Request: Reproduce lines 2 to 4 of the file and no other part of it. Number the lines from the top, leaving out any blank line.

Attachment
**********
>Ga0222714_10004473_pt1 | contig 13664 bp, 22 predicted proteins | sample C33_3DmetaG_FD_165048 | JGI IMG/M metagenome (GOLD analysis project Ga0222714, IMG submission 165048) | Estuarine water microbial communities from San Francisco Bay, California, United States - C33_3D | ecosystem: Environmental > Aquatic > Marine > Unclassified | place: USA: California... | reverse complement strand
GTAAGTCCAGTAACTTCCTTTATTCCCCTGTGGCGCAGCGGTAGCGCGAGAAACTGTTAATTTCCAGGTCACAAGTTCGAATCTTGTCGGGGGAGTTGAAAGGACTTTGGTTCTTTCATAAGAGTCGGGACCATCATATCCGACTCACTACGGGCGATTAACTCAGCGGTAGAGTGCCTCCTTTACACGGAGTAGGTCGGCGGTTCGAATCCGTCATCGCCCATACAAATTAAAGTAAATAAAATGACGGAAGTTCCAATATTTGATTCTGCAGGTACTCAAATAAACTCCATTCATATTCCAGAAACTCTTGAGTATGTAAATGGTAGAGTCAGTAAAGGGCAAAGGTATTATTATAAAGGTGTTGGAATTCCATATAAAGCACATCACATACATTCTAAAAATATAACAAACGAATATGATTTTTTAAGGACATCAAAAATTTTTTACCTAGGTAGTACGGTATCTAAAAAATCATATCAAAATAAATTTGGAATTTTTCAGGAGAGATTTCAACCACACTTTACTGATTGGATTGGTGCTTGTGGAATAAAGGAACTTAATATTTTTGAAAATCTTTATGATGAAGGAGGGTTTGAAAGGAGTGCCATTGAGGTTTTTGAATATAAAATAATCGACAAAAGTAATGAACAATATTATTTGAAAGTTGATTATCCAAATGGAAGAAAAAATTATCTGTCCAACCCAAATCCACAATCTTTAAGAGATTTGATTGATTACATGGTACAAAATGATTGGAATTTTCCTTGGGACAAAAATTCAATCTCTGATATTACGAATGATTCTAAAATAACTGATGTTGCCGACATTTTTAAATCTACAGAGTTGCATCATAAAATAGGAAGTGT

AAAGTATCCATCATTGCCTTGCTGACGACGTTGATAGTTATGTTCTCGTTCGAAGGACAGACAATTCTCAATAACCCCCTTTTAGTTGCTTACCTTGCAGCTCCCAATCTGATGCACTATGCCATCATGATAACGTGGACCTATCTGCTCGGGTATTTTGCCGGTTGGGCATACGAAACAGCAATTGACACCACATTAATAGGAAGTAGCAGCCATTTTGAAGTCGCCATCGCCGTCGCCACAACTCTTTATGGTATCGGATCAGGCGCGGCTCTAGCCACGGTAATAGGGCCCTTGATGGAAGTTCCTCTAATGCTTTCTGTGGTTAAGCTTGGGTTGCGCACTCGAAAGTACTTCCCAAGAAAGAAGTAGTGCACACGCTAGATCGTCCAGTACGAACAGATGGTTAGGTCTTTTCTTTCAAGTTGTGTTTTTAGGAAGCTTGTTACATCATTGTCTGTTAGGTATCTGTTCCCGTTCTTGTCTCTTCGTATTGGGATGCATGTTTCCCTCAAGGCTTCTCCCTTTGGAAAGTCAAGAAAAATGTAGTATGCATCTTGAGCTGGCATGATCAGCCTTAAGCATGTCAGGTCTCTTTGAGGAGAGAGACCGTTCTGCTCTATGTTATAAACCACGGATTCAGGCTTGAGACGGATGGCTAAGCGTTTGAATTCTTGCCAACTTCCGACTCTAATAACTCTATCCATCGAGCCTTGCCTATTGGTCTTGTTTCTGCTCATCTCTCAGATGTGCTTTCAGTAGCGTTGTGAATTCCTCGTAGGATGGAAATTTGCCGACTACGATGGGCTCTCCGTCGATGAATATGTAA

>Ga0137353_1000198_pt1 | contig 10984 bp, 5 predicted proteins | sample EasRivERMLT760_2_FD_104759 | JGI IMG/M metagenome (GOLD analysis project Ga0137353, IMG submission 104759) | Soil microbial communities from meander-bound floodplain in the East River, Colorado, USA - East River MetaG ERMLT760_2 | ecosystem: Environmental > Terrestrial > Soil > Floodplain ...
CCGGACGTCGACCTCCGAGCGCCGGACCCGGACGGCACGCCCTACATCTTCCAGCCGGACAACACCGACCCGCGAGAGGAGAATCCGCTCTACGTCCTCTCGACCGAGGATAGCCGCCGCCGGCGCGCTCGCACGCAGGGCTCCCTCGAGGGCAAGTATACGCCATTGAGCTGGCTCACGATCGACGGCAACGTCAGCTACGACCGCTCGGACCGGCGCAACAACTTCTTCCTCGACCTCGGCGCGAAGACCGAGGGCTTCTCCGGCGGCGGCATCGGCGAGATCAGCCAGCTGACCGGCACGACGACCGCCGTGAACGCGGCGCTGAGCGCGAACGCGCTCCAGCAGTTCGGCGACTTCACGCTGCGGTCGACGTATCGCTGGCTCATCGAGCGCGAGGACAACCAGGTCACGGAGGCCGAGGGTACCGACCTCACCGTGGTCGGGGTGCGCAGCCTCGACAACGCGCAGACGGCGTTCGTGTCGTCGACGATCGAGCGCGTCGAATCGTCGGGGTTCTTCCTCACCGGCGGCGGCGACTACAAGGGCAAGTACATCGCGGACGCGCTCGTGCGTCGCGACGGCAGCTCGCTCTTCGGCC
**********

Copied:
GTAAGTCCAGTAACTTCCTTTATTCCCCTGTGGCGCAGCGGTAGCGCGAGAAACTGTTAATTTCCAGGTCACAAGTTCGAATCTTGTCGGGGGAGTTGAAAGGACTTTGGTTCTTTCATAAGAGTCGGGACCATCATATCCGACTCACTACGGGCGATTAACTCAGCGGTAGAGTGCCTCCTTTACACGGAGTAGGTCGGCGGTTCGAATCCGTCATCGCCCATACAAATTAAAGTAAATAAAATGACGGAAGTTCCAATATTTGATTCTGCAGGTACTCAAATAAACTCCATTCATATTCCAGAAACTCTTGAGTATGTAAATGGTAGAGTCAGTAAAGGGCAAAGGTATTATTATAAAGGTGTTGGAATTCCATATAAAGCACATCACATACATTCTAAAAATATAACAAACGAATATGATTTTTTAAGGACATCAAAAATTTTTTACCTAGGTAGTACGGTATCTAAAAAATCATATCAAAATAAATTTGGAATTTTTCAGGAGAGATTTCAACCACACTTTACTGATTGGATTGGTGCTTGTGGAATAAAGGAACTTAATATTTTTGAAAATCTTTATGATGAAGGAGGGTTTGAAAGGAGTGCCATTGAGGTTTTTGAATATAAAATAATCGACAAAAGTAATGAACAATATTATTTGAAAGTTGATTATCCAAATGGAAGAAAAAATTATCTGTCCAACCCAAATCCACAATCTTTAAGAGATTTGATTGATTACATGGTACAAAATGATTGGAATTTTCCTTGGGACAAAAATTCAATCTCTGATATTACGAATGATTCTAAAATAACTGATGTTGCCGACATTTTTAAATCTACAGAGTTGCATCATAAAATAGGAAGTGT

AAAGTATCCATCATTGCCTTGCTGACGACGTTGATAGTTATGTTCTCGTTCGAAGGACAGACAATTCTCAATAACCCCCTTTTAGTTGCTTACCTTGCAGCTCCCAATCTGATGCACTATGCCATCATGATAACGTGGACCTATCTGCTCGGGTATTTTGCCGGTTGGGCATACGAAACAGCAATTGACACCACATTAATAGGAAGTAGCAGCCATTTTGAAGTCGCCATCGCCGTCGCCACAACTCTTTATGGTATCGGATCAGGCGCGGCTCTAGCCACGGTAATAGGGCCCTTGATGGAAGTTCCTCTAATGCTTTCTGTGGTTAAGCTTGGGTTGCGCACTCGAAAGTACTTCCCAAGAAAGAAGTAGTGCACACGCTAGATCGTCCAGTACGAACAGATGGTTAGGTCTTTTCTTTCAAGTTGTGTTTTTAGGAAGCTTGTTACATCATTGTCTGTTAGGTATCTGTTCCCGTTCTTGTCTCTTCGTATTGGGATGCATGTTTCCCTCAAGGCTTCTCCCTTTGGAAAGTCAAGAAAAATGTAGTATGCATCTTGAGCTGGCATGATCAGCCTTAAGCATGTCAGGTCTCTTTGAGGAGAGAGACCGTTCTGCTCTATGTTATAAACCACGGATTCAGGCTTGAGACGGATGGCTAAGCGTTTGAATTCTTGCCAACTTCCGACTCTAATAACTCTATCCATCGAGCCTTGCCTATTGGTCTTGTTTCTGCTCATCTCTCAGATGTGCTTTCAGTAGCGTTGTGAATTCCTCGTAGGATGGAAATTTGCCGACTACGATGGGCTCTCCGTCGATGAATATGTAA

>Ga0137353_1000198_pt1 | contig 10984 bp, 5 predicted proteins | sample EasRivERMLT760_2_FD_104759 | JGI IMG/M metagenome (GOLD analysis project Ga0137353, IMG submission 104759) | Soil microbial communities from meander-bound floodplain in the East River, Colorado, USA - East River MetaG ERMLT760_2 | ecosystem: Environmental > Terrestrial > Soil > Floodplain ...